Five candidates are running for Santa Ynez Valley Union High School District board. There are two spots, being vacated by current board members Eileen Preston and Christine Burtness.
Every candidate has a personal connection to the district, whether by having kids in it or attending it themselves.
Here’s who’s on the ballot:
JOSÉ JUAN IBARRA
Longtime Los Olivos resident José Juan Ibarra moved to the valley after immigrating from Mexico when he was 12. His immediate and extended family call the Santa Ynez Valley — and its schools — home.
He has a 28-year career in education and currently serves as the dean of students and athletic director at Midland School, a private Santa Ynez high school.
“I am committed to disrupting the narrative of inequity in classrooms and holding the SYV community accountable to prioritize the socioemotional wellness of all students,” he said in his candidate statement.
If elected, he will aim to make the classroom environment more welcoming to provide an equitable experience.
“I have seen some students thrive, and I have also seen others fall through the cracks. It is for this reason that I am running for the Santa Ynez Valley Union High School District School Board,” he said on his website, ibarraforschoolboard.com.
He is endorsed by the Santa Ynez Valley Union High School Faculty Association; U.S. Rep. Salud Carbajal, D-Santa Barbara, and 3rd District Supervisor Joan Hartmann, among others.
Stephen Luke is a substitute teacher and a local business owner. But his main connection to the district is as a parent of two children that attend Santa Ynez Valley Union High School.
He lists ambitions in his candidate statement. He’d like to implement a strict cell-phone policy in classrooms, hire teachers under stricter standards, expand course offerings, start a student exchange program, establish an online platform for parents and more.
“I am aware of the changes needed to do a better job of putting our children in a position to succeed in life,” he said in his candidate statement. “Regardless of which path they take, they all need to graduate and have more open doors available to them in their future.”
Janine Robitaille-Filippin is a mom of four alumni of the district. She is on the board of the Sports Outreach Institute, an international ministry program.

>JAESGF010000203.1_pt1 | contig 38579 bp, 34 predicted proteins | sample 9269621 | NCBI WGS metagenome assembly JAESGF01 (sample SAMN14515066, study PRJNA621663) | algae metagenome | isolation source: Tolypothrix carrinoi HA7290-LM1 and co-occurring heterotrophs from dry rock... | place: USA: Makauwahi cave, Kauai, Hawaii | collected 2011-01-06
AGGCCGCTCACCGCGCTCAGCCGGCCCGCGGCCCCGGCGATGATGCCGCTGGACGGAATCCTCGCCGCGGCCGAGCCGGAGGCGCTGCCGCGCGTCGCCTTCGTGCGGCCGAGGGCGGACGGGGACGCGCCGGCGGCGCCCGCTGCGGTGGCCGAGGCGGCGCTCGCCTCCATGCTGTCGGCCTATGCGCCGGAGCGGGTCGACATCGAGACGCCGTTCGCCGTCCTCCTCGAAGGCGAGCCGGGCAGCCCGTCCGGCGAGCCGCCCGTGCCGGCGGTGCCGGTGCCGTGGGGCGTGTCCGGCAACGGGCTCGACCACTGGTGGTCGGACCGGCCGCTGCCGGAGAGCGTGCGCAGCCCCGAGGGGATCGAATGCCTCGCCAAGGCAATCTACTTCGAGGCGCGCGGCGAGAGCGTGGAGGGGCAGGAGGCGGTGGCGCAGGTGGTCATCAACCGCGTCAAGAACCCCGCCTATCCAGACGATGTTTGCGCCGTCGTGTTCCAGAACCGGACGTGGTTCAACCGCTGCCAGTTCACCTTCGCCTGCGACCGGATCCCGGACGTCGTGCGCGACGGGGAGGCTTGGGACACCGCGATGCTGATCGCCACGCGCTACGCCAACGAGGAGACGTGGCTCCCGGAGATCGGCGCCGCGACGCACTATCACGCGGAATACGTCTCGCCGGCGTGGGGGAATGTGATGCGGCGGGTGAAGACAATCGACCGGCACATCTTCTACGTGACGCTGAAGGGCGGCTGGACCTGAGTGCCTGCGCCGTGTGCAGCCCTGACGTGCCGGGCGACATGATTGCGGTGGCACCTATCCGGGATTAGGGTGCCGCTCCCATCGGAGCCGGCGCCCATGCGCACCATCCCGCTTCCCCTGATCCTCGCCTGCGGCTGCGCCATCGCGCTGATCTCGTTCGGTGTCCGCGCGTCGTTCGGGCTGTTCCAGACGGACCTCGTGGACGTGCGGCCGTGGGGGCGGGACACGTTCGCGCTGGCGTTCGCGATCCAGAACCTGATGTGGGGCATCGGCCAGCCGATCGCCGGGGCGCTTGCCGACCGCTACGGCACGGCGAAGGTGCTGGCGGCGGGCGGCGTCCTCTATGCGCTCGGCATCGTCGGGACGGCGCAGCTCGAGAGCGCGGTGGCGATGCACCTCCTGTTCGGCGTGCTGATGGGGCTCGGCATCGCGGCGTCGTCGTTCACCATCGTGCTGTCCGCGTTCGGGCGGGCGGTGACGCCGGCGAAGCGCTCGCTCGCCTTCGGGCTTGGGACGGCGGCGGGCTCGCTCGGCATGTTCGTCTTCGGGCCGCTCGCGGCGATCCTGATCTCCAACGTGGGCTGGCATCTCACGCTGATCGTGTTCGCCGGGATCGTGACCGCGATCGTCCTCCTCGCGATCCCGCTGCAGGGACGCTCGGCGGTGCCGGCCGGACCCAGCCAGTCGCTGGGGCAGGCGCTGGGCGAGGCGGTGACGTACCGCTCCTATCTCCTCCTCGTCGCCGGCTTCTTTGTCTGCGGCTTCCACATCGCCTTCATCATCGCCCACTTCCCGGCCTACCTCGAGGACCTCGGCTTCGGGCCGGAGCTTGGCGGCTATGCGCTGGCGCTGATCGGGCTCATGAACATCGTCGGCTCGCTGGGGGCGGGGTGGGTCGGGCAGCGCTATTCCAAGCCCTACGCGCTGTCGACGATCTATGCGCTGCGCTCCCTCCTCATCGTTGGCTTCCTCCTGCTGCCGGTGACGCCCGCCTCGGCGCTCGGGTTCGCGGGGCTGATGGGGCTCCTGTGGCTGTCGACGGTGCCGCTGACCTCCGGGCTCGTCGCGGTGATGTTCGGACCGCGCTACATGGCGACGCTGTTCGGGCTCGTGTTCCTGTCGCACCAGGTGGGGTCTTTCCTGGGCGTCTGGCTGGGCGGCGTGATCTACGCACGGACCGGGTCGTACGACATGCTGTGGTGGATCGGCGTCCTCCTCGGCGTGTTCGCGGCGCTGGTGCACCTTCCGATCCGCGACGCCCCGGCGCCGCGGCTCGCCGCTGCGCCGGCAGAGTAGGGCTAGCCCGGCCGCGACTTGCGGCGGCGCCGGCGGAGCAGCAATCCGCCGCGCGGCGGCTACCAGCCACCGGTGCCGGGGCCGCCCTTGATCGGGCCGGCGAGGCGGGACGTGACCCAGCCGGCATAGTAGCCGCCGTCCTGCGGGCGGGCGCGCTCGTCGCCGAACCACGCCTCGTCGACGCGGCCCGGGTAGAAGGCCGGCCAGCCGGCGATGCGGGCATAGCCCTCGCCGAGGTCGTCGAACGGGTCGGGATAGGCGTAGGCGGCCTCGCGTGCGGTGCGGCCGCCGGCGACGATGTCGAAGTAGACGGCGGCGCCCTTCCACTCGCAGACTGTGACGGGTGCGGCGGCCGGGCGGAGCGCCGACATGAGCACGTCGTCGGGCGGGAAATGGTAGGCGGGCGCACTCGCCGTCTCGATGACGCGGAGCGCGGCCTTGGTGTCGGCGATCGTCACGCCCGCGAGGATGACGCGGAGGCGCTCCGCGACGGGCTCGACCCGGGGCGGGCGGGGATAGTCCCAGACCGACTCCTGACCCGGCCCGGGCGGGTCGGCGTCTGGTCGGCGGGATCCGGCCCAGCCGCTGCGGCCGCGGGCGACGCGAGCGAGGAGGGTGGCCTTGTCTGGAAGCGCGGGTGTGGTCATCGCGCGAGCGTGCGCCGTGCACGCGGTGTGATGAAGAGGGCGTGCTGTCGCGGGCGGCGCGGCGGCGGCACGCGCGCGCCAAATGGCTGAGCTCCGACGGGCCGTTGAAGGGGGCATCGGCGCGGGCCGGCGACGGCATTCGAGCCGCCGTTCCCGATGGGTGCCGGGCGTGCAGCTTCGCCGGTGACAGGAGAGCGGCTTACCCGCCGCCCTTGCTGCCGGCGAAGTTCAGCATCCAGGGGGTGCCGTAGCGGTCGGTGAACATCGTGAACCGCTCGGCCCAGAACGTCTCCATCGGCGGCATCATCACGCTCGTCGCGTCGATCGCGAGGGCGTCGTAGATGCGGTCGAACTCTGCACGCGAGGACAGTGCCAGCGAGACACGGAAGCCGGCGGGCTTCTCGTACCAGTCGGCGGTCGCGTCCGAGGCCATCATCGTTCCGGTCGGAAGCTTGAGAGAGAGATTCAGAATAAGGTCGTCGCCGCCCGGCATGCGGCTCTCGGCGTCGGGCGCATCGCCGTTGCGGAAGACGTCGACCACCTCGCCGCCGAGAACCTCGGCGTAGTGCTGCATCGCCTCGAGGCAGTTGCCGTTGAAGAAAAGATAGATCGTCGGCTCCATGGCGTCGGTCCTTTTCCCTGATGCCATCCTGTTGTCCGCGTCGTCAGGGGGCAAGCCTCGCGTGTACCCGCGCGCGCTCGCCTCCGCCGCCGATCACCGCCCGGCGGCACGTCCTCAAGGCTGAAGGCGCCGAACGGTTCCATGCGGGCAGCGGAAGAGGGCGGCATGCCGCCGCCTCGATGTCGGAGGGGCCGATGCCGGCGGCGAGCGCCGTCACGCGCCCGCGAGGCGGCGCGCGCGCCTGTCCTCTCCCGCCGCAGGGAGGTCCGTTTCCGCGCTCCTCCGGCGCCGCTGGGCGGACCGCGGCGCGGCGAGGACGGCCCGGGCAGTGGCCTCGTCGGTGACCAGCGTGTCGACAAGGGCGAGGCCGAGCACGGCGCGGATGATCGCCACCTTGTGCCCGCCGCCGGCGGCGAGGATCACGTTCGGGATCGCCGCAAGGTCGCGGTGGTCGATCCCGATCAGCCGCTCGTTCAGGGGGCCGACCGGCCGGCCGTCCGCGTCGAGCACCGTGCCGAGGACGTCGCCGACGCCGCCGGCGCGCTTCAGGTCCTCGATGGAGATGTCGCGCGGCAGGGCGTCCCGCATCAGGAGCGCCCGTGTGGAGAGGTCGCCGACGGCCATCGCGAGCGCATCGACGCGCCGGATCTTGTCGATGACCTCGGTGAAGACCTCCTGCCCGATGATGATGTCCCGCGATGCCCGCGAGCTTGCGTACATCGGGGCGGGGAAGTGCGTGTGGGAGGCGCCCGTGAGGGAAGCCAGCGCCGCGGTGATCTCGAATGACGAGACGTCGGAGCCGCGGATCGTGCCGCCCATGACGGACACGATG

Her main platform point is drug prevention. After a friend’s young son died after an accidental overdose last year, she was disappointed in the district’s response, she said on her Facebook page.
“It’s evident we have a drug and alcohol problem in our high school and we are currently failing,” she said in a post.
She also wants to better support marginalized students and increase financial accountability in the district.
“At the heart of my desire to run for School Board is the belief that we must set an example and meet the standards we set for our kids/students,” she said in a Facebook post.
A daughter of immigrants from El Salvador and Mexico, Lucy Padilla was born in Santa Ynez Valley and graduated from Santa Ynez Valley Union High School. Her experiences motivate her to run for the board of the one-school district.
“Coming from a diverse background and language barrier, I understand the struggles of not only the students but also the parents of our students,” she told the News-Press in an email. “Although we may think our students all have the same opportunities, that is not always the truth.”
Her parents didn’t have the means to send her and her siblings to college, so she wants the school district to better support students to go onto college, the military or the workforce.
She is raising three sons in the district, and the oldest graduated in 2019.
Dr. Peter Wright, a Santa Ynez Valley Union High School alumnus, has held various roles in education and currently teaches in the School of Management at the University of San Francisco. He’s worked with school boards across California, consulting on best practices.
He lists two goals on his website: Prioritize academic excellence and improve the school environment by listening to the community.
“Rigorous academic work that is explicitly connected to future career possibilities will always be at the core of a thriving school district,” he says on his website, peterforsyv.com. “Combining that rigor with social-emotional support and health services will ensure that students feel welcome on campus and empowered to reach their full potential.”